Specifically, Materialise will now begin 3D printing parts made of EOS’ flame-retardant polyamide (PA) powder, PA 2241 FR. The qualification marks Airbus’ very first entry into SLS 3D printing, with Materialise and EOS having become the first companies approved to 3D print parts under Airbus Process Specification AIPS 03-07-022.
As the qualification is valid across Airbus’ entire global business, products developed by the company’s other divisions will also be able to utilize the 3D printing material.
Bart Van der Schueren, CTO of Materialise, states, “This achievement consolidates our long-term partnership with Airbus, and it also opens up additional 3D printing applications to Airbus and its suppliers. Laser sintering is one of the most widely used 3D printing technologies and enables complex design features such as interlocking mechanisms. It’s an honor for Materialise to be Airbus’s first manufacturer for the technology.”
EOS PA 2241 FR
EOS’ PA12-based powder is characterized by its flame-retardant properties. The material offers a very high refresh rate, making it a cost-effective method of 3D printing flight-ready parts with strict fire standards. PA 2241 FR parts can meet several fire, smoke, and toxicity requirements without needing a coat or primer, with typical aerospace use-cases such as internal air ducts and brackets.
In addition to the use of the material itself, the qualification also includes the 3D printing process, which was developed for EOS systems like the P 770 polymer 3D printer. With Airbus having previously qualified Ultem 9085 for the FDM process, Materialise now supplies the firm with two flight-ready 3D printing technologies.
Markus Glasser, Senior Vice President EMEA at EOS, adds, “We are very proud that after an extensive testing program, Airbus qualified the EOS PA 2241 FR material and processes for usage globally by the company. It underlines the high maturity and constant quality of EOS’ powder and systems and continues to emphasize the relevance of industrial 3D printing in both polymers and metals.”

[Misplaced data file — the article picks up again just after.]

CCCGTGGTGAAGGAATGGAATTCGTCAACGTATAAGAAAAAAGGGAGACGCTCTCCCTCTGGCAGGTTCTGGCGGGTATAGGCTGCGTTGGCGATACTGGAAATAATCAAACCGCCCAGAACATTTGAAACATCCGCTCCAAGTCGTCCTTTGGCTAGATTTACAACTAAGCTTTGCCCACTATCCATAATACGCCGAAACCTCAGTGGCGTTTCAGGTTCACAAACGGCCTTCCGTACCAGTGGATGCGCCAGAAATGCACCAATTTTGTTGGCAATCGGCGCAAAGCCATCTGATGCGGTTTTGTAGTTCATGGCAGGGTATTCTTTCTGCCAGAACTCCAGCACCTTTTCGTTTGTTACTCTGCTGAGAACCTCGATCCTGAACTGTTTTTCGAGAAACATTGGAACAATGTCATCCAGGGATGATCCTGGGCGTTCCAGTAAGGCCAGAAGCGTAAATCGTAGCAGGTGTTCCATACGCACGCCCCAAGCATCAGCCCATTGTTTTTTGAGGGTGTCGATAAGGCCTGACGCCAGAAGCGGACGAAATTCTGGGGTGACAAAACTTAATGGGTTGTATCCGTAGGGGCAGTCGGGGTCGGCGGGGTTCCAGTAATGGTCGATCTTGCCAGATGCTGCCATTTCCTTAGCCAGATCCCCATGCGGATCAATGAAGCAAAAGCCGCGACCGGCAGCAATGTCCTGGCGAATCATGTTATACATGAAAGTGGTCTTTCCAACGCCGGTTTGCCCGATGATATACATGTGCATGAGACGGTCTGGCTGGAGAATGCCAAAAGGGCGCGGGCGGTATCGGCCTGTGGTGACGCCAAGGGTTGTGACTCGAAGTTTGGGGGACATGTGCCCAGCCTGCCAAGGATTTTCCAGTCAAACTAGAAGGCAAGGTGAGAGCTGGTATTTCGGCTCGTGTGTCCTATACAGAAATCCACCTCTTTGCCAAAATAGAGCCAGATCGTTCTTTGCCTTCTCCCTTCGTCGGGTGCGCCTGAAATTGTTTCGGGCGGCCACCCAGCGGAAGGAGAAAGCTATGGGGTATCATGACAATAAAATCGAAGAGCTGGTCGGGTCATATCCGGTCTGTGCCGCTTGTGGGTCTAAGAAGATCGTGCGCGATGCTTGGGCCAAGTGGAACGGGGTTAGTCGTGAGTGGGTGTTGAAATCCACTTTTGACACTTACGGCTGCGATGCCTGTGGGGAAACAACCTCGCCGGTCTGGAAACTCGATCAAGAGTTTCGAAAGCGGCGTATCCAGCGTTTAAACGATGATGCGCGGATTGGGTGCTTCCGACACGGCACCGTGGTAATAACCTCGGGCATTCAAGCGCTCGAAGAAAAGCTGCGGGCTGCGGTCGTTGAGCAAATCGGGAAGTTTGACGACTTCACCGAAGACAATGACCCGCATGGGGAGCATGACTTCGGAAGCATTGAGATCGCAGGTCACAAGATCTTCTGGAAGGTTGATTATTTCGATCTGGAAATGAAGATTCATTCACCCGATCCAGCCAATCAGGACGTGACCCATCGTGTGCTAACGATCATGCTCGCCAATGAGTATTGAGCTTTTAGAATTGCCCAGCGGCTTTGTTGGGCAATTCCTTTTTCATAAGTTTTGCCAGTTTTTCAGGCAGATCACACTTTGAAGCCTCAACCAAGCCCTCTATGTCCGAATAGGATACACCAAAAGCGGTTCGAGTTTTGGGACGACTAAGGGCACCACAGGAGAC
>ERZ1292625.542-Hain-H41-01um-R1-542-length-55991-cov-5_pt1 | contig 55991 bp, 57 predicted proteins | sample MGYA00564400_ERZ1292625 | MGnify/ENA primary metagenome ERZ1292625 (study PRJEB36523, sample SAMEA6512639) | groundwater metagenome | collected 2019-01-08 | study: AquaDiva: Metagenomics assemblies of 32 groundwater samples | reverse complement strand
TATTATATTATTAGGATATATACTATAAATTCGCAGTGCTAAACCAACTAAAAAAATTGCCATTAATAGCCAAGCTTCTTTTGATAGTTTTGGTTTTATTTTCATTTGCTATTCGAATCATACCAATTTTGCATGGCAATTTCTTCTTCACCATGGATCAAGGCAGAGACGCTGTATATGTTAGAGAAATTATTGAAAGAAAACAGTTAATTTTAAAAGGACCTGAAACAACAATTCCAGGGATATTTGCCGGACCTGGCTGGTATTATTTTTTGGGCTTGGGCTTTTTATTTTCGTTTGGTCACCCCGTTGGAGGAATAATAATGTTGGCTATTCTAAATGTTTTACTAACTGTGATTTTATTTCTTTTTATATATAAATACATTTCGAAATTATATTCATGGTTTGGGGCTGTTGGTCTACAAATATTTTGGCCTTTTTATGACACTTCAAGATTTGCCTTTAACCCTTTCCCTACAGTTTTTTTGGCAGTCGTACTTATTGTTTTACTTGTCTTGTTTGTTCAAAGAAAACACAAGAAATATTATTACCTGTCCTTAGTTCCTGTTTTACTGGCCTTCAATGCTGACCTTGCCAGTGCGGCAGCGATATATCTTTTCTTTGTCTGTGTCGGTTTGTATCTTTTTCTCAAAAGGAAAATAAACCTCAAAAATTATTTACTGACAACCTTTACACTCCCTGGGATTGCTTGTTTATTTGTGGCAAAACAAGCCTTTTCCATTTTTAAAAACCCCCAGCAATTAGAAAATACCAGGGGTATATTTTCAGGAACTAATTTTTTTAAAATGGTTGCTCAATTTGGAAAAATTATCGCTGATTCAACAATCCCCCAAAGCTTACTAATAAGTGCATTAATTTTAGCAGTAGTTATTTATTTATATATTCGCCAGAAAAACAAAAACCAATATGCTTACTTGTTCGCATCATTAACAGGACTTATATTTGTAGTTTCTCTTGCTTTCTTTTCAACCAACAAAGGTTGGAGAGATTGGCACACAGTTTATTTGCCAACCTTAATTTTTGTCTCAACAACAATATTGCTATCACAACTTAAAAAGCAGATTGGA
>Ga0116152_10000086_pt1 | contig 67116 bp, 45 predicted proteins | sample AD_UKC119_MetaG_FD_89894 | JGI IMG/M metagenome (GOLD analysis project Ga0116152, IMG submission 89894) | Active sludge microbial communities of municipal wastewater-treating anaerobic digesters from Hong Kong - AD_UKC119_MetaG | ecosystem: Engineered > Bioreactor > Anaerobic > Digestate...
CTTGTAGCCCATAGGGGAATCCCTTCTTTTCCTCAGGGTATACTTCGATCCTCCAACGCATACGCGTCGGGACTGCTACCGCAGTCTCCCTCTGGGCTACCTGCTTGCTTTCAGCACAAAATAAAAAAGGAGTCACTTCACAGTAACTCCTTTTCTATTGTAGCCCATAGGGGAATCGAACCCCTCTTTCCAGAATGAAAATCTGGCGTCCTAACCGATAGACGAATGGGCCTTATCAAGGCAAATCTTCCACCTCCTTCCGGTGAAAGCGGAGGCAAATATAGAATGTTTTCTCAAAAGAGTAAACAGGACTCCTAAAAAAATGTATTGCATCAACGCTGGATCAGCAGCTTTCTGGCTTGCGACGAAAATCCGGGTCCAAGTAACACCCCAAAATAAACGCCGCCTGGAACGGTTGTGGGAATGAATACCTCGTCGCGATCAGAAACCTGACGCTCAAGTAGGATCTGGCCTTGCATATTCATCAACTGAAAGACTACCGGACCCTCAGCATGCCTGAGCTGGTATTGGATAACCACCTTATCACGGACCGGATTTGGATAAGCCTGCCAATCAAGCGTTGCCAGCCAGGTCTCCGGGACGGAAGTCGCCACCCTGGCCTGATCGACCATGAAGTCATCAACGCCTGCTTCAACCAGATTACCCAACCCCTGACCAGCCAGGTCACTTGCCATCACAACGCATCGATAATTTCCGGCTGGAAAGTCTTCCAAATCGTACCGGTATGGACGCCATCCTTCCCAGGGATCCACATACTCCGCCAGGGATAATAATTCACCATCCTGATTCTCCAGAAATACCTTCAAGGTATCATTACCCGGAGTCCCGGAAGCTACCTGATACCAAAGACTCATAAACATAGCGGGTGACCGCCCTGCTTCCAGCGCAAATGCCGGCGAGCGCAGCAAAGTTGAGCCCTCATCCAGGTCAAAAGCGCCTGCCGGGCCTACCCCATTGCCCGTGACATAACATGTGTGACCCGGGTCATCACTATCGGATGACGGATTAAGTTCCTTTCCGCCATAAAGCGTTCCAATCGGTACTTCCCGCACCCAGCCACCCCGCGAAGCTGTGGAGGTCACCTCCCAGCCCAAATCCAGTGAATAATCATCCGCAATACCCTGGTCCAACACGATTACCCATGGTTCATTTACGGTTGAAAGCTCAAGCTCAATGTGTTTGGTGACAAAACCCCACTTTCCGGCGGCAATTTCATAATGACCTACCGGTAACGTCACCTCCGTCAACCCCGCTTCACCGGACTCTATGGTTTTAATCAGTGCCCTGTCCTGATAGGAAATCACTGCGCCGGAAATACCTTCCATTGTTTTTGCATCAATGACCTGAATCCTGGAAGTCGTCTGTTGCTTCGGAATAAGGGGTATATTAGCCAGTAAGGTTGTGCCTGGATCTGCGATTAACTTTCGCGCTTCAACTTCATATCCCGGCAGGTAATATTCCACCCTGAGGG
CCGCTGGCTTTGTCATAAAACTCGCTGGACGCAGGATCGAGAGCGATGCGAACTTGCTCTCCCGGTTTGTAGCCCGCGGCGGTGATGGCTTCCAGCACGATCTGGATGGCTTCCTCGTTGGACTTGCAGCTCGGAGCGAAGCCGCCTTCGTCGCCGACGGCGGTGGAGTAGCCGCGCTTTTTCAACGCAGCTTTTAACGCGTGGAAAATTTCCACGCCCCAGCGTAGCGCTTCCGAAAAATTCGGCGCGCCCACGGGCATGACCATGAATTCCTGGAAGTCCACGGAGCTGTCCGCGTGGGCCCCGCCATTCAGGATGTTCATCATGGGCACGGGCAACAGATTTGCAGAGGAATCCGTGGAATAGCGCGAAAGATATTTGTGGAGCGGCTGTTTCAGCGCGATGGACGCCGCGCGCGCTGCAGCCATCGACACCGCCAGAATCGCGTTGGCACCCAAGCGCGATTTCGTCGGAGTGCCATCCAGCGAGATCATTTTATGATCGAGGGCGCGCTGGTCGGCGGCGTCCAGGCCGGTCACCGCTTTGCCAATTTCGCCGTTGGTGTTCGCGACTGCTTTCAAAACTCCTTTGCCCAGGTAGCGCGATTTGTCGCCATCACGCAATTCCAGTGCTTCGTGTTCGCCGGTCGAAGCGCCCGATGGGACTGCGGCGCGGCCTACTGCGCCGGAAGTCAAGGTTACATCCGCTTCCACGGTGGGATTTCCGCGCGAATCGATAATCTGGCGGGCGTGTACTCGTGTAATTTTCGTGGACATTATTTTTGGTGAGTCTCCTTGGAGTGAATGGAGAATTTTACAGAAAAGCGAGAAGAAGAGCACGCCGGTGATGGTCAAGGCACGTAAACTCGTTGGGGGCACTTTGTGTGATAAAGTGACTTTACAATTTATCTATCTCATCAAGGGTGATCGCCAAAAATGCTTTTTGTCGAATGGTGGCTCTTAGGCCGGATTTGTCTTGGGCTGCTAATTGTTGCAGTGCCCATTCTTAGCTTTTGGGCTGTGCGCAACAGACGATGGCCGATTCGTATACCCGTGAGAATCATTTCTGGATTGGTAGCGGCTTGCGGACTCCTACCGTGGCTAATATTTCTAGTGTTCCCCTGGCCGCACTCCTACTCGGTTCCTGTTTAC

Polymer 3D printing in aerospace
Additive manufacturing in the aerospace sector is typically limited to high-strength, high-temperature metals, so milestones like the PA 2241 FR qualification mark a major step forward for polymer 3D printing.
Materialise first started 3D printing parts for Airbus several years ago, when FDM technology made its debut on the A350 aircraft. As it stands, Materialise prints around 100 different flight-ready components for the A350, resulting in an annual total of 26,000 parts across the entire A350 fleet.
With the recent qualification, the company is now gearing up to 3D print end-use parts for other Airbus aircraft too (such as the A320, A330, and A340), except now it also has EOS’ industrial SLS technology in its arsenal.
Also employing polymer 3D printing, aerospace manufacturer Boeing has previously qualified 3D printer OEM Stratasys’ Antero 800NA thermoplastic filament for flight-ready parts. The PEKK-based polymer, which is characterized by its high strength, heat resistance, and chemical resistance, can now be used to 3D print end use components aboard Boeing’s planes.
Elsewhere, composite materials company Hexcel has launched its own electrically-conductive polymer-based carbon fiber composite specifically for aircraft 3D printing. HexPEKK EM has been purpose-built to meet the static electricity management, electromagnetic (EM) shielding, and radiation absorption needs of flight-ready components.
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Featured image shows a Materialise 3D printing facility equipped with EOS systems. Photo via Materialise.